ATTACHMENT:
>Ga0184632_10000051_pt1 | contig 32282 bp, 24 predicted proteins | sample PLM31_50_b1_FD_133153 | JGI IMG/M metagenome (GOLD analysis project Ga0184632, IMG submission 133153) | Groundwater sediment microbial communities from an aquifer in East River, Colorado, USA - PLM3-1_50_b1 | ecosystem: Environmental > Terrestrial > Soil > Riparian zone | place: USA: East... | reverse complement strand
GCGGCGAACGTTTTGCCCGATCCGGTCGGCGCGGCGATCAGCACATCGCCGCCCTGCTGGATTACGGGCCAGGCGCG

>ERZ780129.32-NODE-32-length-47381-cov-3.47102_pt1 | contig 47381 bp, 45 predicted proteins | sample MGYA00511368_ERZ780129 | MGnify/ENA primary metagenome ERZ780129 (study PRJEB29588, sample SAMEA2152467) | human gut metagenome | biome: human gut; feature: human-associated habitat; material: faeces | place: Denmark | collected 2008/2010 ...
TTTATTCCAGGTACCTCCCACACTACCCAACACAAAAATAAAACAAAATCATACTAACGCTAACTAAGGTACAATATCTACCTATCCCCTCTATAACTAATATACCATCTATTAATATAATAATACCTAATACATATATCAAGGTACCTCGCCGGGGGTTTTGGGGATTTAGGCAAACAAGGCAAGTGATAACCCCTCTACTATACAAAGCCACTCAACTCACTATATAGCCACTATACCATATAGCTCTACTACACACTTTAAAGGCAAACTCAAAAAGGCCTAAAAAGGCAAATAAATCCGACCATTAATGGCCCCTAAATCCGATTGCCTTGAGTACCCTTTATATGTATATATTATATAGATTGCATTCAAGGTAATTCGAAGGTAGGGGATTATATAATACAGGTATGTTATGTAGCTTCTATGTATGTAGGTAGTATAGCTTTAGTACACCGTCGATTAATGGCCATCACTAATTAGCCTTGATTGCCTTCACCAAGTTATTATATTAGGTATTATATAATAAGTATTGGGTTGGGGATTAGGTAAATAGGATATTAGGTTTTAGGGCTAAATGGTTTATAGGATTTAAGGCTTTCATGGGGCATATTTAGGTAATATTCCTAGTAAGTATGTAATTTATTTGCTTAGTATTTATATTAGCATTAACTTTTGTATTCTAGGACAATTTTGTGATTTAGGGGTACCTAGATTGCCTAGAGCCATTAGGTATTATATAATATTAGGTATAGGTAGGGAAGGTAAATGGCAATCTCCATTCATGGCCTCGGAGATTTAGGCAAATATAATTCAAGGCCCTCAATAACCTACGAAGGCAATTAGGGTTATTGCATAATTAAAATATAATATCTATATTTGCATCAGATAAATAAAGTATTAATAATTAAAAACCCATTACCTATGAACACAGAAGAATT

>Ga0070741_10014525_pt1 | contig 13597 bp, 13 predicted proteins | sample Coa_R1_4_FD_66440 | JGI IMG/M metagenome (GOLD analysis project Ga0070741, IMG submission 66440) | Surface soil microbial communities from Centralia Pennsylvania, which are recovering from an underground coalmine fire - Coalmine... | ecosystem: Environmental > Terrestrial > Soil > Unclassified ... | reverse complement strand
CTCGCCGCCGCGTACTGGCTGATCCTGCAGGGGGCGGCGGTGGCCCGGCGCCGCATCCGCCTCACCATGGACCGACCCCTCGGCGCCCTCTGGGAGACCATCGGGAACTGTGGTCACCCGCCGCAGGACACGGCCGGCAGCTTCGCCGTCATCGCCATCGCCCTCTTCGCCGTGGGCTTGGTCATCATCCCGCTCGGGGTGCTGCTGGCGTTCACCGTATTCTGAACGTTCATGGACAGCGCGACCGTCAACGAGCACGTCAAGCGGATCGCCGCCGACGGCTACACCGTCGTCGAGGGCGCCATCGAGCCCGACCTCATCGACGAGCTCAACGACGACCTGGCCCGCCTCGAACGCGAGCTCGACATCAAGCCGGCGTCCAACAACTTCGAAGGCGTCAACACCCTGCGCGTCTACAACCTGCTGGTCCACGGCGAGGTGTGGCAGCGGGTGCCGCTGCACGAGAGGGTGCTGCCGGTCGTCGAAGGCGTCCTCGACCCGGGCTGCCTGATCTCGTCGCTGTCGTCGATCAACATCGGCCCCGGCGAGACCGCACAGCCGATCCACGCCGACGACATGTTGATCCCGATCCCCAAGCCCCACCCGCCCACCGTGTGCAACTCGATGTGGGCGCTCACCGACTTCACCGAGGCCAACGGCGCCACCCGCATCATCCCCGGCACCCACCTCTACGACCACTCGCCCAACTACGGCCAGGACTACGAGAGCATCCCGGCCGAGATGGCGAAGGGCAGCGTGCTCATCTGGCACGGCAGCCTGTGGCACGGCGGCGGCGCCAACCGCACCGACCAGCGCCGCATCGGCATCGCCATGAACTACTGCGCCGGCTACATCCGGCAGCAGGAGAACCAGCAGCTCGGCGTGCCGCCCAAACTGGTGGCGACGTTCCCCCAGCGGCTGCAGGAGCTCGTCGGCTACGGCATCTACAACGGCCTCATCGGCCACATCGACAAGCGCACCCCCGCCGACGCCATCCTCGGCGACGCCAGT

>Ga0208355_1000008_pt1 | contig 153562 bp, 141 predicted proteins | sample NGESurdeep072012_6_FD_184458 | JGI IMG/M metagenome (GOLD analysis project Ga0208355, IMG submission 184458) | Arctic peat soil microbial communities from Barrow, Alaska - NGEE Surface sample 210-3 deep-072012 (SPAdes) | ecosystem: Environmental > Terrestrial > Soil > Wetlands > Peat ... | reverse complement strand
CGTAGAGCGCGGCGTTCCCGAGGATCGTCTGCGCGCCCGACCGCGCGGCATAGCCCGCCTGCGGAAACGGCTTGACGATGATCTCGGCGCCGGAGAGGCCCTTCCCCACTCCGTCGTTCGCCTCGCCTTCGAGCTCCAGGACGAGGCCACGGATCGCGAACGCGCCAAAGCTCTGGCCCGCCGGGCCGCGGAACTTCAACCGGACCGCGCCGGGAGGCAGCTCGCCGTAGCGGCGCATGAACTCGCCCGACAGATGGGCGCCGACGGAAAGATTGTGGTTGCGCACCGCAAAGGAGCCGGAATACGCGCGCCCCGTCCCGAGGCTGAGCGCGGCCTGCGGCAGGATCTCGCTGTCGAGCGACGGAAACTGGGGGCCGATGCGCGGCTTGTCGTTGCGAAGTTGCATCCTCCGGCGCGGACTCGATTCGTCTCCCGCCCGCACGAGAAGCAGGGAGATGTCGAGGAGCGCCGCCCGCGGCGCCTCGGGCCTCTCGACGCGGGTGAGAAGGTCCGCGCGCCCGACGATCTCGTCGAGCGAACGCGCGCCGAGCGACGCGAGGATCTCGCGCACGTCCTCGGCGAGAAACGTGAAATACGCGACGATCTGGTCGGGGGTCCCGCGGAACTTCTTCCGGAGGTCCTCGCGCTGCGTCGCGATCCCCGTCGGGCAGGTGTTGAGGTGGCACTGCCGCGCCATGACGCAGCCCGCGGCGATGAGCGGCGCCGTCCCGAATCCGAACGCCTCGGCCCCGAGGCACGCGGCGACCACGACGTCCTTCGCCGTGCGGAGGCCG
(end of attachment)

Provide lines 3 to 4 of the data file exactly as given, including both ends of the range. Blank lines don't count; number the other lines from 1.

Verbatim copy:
>ERZ780129.32-NODE-32-length-47381-cov-3.47102_pt1 | contig 47381 bp, 45 predicted proteins | sample MGYA00511368_ERZ780129 | MGnify/ENA primary metagenome ERZ780129 (study PRJEB29588, sample SAMEA2152467) | human gut metagenome | biome: human gut; feature: human-associated habitat; material: faeces | place: Denmark | collected 2008/2010 ...
TTTATTCCAGGTACCTCCCACACTACCCAACACAAAAATAAAACAAAATCATACTAACGCTAACTAAGGTACAATATCTACCTATCCCCTCTATAACTAATATACCATCTATTAATATAATAATACCTAATACATATATCAAGGTACCTCGCCGGGGGTTTTGGGGATTTAGGCAAACAAGGCAAGTGATAACCCCTCTACTATACAAAGCCACTCAACTCACTATATAGCCACTATACCATATAGCTCTACTACACACTTTAAAGGCAAACTCAAAAAGGCCTAAAAAGGCAAATAAATCCGACCATTAATGGCCCCTAAATCCGATTGCCTTGAGTACCCTTTATATGTATATATTATATAGATTGCATTCAAGGTAATTCGAAGGTAGGGGATTATATAATACAGGTATGTTATGTAGCTTCTATGTATGTAGGTAGTATAGCTTTAGTACACCGTCGATTAATGGCCATCACTAATTAGCCTTGATTGCCTTCACCAAGTTATTATATTAGGTATTATATAATAAGTATTGGGTTGGGGATTAGGTAAATAGGATATTAGGTTTTAGGGCTAAATGGTTTATAGGATTTAAGGCTTTCATGGGGCATATTTAGGTAATATTCCTAGTAAGTATGTAATTTATTTGCTTAGTATTTATATTAGCATTAACTTTTGTATTCTAGGACAATTTTGTGATTTAGGGGTACCTAGATTGCCTAGAGCCATTAGGTATTATATAATATTAGGTATAGGTAGGGAAGGTAAATGGCAATCTCCATTCATGGCCTCGGAGATTTAGGCAAATATAATTCAAGGCCCTCAATAACCTACGAAGGCAATTAGGGTTATTGCATAATTAAAATATAATATCTATATTTGCATCAGATAAATAAAGTATTAATAATTAAAAACCCATTACCTATGAACACAGAAGAATT